Between 1911 and 1914, the Royal Aircraft Factory used the F.E.2 (Farman Experimental 2) designation for three quite different aircraft that shared only a common "Farman" pusher biplane layout.
For instance the "F.E.2" designation refers to three quite distinct types, with only the same broad layout in common, the F.E.2 (1911), the F.E.2 (1913), and finally the famous wartime two-seat fighter and general purpose design, the F.E.2 (1914).

Boulton & Paul Ltd

Boulton & PaulBoulton and PaulBoulton-Paul
A total of 1,939 F.E.2bs were built, only a few of them at the Royal Aircraft Factory, as most construction was by private British manufacturers such as G & J Weir, Boulton & Paul Ltd and Ransomes, Sims & Jefferies.
In 1915, Boulton & Paul began to construct aircraft under contract including 550 of the Royal Aircraft Factory FE.2b.

Vickers F.B.5

Vickers GunbusVickers F.B.5 GunbusVickers F.B.9
Work started on another totally new design in mid-1914, the F.E.2a, specifically intended as a "fighter", or machine gun carrier – in the same class as the Vickers FB.5 "Gunbus". Rittmeister Baron von Richthofen was badly wounded in the head during combat with F.E.2d aircraft in June 1917 – the Red Baron, like most German pilots of the period, classed the F.E.2 as a "Vickers" type, confusing it with the earlier Vickers F.B.5.
A few served in some F.E.2b squadrons while they were waiting for their new aircraft between late 1915 and early 1916.

Lewis gun

Lewis machine gunLewis .303 cal machine gunLewis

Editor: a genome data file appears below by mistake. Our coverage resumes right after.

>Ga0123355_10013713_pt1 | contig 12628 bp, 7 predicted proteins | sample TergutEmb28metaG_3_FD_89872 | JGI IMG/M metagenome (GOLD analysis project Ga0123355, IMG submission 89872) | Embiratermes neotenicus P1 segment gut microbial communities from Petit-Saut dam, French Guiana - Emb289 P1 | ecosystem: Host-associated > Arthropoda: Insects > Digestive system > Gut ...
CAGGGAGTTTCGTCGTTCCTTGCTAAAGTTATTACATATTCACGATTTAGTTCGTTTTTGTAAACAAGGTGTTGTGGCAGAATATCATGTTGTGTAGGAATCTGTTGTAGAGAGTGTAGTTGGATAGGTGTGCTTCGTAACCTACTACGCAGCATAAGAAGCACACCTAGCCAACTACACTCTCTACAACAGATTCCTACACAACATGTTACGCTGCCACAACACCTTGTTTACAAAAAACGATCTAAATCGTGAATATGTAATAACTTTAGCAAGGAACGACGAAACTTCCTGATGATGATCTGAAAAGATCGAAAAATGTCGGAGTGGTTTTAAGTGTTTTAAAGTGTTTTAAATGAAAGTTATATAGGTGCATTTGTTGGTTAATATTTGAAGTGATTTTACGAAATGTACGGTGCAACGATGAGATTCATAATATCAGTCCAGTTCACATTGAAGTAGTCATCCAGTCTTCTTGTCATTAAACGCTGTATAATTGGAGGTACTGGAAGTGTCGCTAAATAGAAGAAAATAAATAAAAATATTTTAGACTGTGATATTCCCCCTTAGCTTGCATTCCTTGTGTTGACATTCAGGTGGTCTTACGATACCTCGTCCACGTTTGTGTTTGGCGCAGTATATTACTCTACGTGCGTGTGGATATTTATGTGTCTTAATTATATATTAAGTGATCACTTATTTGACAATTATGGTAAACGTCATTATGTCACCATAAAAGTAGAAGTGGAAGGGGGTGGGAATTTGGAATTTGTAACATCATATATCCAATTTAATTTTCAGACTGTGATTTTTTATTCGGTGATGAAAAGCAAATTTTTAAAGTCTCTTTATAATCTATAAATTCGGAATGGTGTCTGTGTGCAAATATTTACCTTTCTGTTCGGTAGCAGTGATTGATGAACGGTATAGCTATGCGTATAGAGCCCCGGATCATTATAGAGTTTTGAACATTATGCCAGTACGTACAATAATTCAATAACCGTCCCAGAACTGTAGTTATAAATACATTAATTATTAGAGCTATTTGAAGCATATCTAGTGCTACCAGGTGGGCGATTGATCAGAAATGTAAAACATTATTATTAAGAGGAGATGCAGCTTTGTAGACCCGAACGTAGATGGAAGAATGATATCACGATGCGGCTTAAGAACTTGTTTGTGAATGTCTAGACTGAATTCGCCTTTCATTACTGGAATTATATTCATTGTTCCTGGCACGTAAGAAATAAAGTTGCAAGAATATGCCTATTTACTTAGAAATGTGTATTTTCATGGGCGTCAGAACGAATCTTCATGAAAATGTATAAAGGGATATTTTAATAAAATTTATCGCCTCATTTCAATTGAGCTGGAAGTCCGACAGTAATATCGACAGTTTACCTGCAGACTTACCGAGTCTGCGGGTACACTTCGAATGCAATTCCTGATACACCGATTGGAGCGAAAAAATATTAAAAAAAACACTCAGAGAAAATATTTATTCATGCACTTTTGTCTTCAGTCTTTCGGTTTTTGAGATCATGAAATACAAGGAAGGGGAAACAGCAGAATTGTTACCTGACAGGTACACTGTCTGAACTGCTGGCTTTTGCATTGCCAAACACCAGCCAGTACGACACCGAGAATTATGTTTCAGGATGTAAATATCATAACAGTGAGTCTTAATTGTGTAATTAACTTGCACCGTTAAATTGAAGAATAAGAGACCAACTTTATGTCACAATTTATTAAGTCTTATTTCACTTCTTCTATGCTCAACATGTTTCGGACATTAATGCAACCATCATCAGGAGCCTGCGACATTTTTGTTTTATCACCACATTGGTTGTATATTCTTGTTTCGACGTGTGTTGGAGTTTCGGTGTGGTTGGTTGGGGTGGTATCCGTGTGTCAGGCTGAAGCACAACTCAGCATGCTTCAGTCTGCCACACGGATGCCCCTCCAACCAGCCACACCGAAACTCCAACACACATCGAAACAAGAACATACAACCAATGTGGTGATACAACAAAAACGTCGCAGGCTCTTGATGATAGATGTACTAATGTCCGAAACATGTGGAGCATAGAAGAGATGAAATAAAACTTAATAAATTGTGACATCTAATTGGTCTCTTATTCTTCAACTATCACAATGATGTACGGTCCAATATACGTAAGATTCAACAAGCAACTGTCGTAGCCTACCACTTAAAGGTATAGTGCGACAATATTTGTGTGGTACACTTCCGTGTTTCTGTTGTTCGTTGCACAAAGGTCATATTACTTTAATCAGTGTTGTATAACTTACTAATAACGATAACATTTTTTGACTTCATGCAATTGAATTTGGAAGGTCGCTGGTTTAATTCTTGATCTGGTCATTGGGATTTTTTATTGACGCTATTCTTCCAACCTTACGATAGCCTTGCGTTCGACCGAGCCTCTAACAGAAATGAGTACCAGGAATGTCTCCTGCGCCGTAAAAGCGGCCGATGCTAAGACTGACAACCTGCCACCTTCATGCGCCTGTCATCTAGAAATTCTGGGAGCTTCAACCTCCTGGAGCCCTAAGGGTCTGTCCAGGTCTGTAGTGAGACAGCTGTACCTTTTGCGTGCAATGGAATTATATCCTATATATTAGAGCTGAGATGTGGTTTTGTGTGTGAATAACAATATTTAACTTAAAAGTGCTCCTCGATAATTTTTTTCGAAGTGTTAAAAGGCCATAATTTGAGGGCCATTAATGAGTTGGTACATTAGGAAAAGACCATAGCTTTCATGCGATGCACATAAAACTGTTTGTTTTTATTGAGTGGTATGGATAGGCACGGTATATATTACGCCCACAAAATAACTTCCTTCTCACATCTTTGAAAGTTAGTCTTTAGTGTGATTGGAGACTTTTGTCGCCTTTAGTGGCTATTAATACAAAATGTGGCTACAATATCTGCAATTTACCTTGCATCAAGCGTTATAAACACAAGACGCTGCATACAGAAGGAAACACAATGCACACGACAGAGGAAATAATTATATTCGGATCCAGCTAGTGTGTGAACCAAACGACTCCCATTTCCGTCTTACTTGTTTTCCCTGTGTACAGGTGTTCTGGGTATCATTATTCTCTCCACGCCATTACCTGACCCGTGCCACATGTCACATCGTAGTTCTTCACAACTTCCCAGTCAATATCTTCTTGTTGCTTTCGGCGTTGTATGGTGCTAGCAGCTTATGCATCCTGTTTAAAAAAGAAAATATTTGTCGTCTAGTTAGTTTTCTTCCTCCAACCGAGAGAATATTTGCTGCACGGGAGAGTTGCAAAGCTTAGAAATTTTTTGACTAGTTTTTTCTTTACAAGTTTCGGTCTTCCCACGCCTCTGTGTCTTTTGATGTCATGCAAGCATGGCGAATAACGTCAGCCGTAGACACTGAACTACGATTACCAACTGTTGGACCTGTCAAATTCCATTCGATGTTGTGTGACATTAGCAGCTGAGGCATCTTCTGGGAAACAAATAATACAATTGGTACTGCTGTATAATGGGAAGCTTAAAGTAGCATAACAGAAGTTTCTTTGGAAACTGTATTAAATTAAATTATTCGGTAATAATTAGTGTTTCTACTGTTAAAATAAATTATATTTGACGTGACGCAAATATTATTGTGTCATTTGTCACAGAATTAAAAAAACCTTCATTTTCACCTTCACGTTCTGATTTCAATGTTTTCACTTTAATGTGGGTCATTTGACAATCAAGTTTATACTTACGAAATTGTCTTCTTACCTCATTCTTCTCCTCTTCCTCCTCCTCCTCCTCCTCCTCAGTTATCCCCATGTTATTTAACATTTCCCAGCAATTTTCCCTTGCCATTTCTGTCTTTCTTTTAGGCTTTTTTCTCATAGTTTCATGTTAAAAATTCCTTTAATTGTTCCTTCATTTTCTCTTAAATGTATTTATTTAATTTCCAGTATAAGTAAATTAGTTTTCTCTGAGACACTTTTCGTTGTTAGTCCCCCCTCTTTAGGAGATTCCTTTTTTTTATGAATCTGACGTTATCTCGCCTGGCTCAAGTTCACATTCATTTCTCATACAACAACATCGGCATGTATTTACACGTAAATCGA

The observer was armed with a .303 in Lewis machine gun firing forward on a specially designed, "witches broomstick" mounting that gave it a wide field of fire.
The problem in mounting a Lewis to fire forward in most single-engined tractor configuration fighters was due to the open bolt firing cycle of the Lewis, which prevented it from being synchronized to fire directly forward through the propeller arc of such aircraft; only the unusual French SPAD S.A "pulpit plane" which possessed a unique hinged gunner's nacelle immediately ahead of the propeller (and the pilot), and the British pusher fighters Vickers F.B.5, Airco D.H.2, Royal Aircraft Factory F.E.2 and F.E.8 could readily use the Lewis as direct forward-firing armament early in the war.

Frederick Libby

The arrangement was described by Frederick Libby, an American ace who served as an F.E.2b observer in 1916:
After serving in this motor transport unit through the winter of 1915–1916, he volunteered to join the Royal Flying Corps, becoming an observer in an F.E.2b in 23 Squadron.

No. 11 Squadron RAF

No. 11 Squadron RFCNo. 11 Squadron11 Squadron
The Gunbus was already obsolete however, and was initially supplemented by a mixture of Bristol Scouts and Nieuport 16s until replaced by the Royal Aircraft Factory F.E.2b of similar layout, but slightly higher performance, in June 1916.

Max Immelmann

Immelmann“Immelmann”
On 18 June 1916, German flying ace Max Immelmann was killed in combat with F.E.2bs of No. 25 Squadron RFC.
In the late afternoon of 18 June 1916, Immelmann led a flight of four Fokker E.III Eindeckers in search of a flight of eight F.E.2b reconnaissance aircraft of 25 Squadron Royal Flying Corps over Sallaumines in northern France.

Manfred von Richthofen